Tuesday, July 3, 2018

The PhDecision: 8 Important Questions I Asked Before Going Back to School

This week, NBA players including Lebron James, Paul George, and Boogie Cousins made franchise altering decisions on the teams they would join. Recently I made a major decision about my own future and enrolled in a PhD program at North Carolina State University. Although my choice may not have the reach of theirs (sadly, there's no Cole Haan shoe deal for doc students), it certainly came with it’s own set of lifestyle consequences, family considerations, and salary cap implications. I wanted to share some of my reasoning and anxieties about going back to school in the hopes it may help someone else who is considering where they might take their talents.

Should I go back to school? While this feels like the most obvious quandary, it is really a Russian doll (pictured), a big question full of little questions. This is NOT the most important question.
In making this decision, it is crucial to make a distinction between learning and formal education. Learning is a lifelong enterprise. Learning comes with being a disciple and a student. I always want to be learning, questioning, examining the world around me. However, there are training programs, apprenticeships, volunteer opportunities, and even YouTube, where one can learn without oppressive financial and emotional debt. Formal education is not an altruistic endeavor or just for fun. Formal education is big business and at an average cost of between $11,000-$50,000+/year, it is a business decision. So I had to ask myself the little, big questions:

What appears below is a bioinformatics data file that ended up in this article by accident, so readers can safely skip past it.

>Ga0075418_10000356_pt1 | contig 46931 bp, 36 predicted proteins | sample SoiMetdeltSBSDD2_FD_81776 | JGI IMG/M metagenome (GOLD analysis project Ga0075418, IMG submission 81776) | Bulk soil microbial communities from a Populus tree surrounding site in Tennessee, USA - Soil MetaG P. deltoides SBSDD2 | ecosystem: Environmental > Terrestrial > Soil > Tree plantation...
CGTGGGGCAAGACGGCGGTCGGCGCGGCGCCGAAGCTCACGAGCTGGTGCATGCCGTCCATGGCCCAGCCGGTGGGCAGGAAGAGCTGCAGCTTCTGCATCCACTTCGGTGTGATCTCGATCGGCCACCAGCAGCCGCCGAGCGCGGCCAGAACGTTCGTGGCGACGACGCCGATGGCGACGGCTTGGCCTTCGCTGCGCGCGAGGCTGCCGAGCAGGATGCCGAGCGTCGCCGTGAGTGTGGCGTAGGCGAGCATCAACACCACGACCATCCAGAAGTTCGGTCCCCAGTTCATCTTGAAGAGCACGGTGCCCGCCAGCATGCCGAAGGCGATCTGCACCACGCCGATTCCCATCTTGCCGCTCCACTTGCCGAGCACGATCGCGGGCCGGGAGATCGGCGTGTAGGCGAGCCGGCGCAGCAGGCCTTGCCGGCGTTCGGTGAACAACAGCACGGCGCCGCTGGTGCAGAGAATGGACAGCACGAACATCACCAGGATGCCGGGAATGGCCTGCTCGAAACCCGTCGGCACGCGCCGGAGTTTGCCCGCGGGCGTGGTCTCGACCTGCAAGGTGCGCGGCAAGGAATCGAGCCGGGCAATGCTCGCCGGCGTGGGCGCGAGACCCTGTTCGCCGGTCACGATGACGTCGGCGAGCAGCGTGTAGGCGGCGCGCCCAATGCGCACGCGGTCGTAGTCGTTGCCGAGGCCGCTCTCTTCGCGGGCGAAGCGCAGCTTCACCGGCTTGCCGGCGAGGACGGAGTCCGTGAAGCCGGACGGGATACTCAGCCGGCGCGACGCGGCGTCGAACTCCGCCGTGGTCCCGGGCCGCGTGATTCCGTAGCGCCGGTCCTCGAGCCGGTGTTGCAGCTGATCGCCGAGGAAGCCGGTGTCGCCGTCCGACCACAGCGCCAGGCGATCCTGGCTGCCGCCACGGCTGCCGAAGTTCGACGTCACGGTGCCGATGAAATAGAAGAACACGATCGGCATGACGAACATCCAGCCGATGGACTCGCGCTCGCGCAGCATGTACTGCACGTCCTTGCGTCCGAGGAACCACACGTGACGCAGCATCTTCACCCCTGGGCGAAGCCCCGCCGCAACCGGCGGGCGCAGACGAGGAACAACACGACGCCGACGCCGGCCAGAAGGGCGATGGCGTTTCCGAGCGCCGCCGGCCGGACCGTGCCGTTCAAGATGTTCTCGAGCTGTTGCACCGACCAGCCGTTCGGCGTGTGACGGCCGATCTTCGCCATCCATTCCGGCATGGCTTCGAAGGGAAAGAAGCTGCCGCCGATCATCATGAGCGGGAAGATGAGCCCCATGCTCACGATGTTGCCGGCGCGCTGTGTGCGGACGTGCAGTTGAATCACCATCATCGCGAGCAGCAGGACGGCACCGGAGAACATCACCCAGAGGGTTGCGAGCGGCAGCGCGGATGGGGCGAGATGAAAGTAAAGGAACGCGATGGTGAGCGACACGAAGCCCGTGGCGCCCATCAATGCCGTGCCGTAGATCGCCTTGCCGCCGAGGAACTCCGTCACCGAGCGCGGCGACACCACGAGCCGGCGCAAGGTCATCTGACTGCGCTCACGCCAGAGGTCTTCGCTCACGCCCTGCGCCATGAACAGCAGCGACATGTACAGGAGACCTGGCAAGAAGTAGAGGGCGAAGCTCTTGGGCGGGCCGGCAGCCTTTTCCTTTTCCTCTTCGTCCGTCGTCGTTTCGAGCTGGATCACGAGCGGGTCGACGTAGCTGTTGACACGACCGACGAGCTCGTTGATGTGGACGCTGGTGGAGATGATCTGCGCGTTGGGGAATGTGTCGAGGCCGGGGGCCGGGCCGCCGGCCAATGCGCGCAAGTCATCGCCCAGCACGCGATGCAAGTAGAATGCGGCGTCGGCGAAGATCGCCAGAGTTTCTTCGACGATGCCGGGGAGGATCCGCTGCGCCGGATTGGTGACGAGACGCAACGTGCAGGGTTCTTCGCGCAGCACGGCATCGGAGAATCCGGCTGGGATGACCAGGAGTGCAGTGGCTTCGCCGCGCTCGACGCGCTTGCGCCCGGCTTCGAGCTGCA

1.   Does this degree give me the credentials, knowledge, or expertise to excel in my desired field?
    2.   Is this degree going to pay for itself - either by being free, reduced, or raising my earning potential to comfortably cover any incurred debt?

I was able to answer these satisfactorily but the booming, distracting question still remained - Should I go back to school? After reminding myself that this was NOT the real question (and becoming bleary-eyed staring at tuition tables), I remembered Howard McClusky's theory. In 1959, McClusky revealed his Power Load Margin theory which says, in sum, adults have to measure their own load (demands placed on them) and power (factors that they have to sustain the load) when deciding what educational goals they can manage. This theory lifted another set of questions for consideration:

    3.   Do I have the emotional, spiritual, physical support I need to complete this program?
    4.   Should I consider part time, full time, or distance learning?
    5.   Are there people around me who will keep me accountable and give me relief?